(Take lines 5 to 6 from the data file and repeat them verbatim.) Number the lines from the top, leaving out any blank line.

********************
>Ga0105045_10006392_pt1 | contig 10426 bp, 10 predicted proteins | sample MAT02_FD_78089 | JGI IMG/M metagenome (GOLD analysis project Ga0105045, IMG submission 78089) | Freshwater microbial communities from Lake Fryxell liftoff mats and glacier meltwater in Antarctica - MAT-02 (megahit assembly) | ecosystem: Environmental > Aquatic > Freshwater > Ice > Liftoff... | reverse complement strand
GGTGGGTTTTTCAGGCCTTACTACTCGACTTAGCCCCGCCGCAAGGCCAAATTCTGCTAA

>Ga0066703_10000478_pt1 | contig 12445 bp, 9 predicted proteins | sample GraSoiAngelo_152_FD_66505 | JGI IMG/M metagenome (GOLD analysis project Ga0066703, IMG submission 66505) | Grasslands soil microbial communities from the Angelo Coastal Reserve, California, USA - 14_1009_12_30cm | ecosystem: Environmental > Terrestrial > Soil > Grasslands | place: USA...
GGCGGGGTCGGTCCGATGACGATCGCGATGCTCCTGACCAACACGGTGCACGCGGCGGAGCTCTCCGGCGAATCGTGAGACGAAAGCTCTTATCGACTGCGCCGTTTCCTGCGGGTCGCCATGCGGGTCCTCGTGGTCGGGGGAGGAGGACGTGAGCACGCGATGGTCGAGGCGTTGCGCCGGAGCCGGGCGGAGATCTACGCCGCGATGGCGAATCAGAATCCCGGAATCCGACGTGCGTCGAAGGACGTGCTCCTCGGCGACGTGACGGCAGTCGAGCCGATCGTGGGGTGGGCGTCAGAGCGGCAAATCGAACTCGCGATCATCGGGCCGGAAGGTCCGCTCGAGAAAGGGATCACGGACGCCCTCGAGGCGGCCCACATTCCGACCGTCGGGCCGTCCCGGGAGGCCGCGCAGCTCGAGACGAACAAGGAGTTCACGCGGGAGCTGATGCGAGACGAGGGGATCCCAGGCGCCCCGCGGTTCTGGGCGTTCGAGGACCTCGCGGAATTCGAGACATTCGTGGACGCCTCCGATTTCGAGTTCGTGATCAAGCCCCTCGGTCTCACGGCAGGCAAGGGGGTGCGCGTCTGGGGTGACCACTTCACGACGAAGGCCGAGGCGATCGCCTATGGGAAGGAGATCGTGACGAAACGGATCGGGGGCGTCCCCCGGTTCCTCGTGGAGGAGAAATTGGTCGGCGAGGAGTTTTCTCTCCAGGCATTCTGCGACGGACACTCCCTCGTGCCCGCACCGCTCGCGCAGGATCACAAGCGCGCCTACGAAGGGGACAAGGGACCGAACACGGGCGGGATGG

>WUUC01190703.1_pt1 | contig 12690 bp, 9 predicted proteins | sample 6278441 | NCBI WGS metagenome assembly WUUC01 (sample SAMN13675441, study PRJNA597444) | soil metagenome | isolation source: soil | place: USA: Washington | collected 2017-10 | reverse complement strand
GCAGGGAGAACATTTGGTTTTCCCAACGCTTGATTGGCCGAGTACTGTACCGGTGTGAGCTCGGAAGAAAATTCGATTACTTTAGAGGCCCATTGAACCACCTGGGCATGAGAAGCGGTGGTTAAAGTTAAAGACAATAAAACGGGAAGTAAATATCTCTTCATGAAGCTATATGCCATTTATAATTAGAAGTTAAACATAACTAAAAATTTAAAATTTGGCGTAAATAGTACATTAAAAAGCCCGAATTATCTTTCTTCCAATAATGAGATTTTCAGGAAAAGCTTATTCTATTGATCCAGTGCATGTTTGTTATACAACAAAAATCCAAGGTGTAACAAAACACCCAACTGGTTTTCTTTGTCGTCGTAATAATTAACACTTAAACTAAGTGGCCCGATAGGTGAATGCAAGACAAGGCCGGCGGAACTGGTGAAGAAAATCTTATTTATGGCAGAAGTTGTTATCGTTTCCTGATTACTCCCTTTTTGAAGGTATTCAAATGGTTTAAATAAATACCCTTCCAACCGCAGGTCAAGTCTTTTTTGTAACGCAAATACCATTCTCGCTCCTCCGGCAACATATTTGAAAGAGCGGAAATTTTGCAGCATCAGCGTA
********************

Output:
>WUUC01190703.1_pt1 | contig 12690 bp, 9 predicted proteins | sample 6278441 | NCBI WGS metagenome assembly WUUC01 (sample SAMN13675441, study PRJNA597444) | soil metagenome | isolation source: soil | place: USA: Washington | collected 2017-10 | reverse complement strand
GCAGGGAGAACATTTGGTTTTCCCAACGCTTGATTGGCCGAGTACTGTACCGGTGTGAGCTCGGAAGAAAATTCGATTACTTTAGAGGCCCATTGAACCACCTGGGCATGAGAAGCGGTGGTTAAAGTTAAAGACAATAAAACGGGAAGTAAATATCTCTTCATGAAGCTATATGCCATTTATAATTAGAAGTTAAACATAACTAAAAATTTAAAATTTGGCGTAAATAGTACATTAAAAAGCCCGAATTATCTTTCTTCCAATAATGAGATTTTCAGGAAAAGCTTATTCTATTGATCCAGTGCATGTTTGTTATACAACAAAAATCCAAGGTGTAACAAAACACCCAACTGGTTTTCTTTGTCGTCGTAATAATTAACACTTAAACTAAGTGGCCCGATAGGTGAATGCAAGACAAGGCCGGCGGAACTGGTGAAGAAAATCTTATTTATGGCAGAAGTTGTTATCGTTTCCTGATTACTCCCTTTTTGAAGGTATTCAAATGGTTTAAATAAATACCCTTCCAACCGCAGGTCAAGTCTTTTTTGTAACGCAAATACCATTCTCGCTCCTCCGGCAACATATTTGAAAGAGCGGAAATTTTGCAGCATCAGCGTA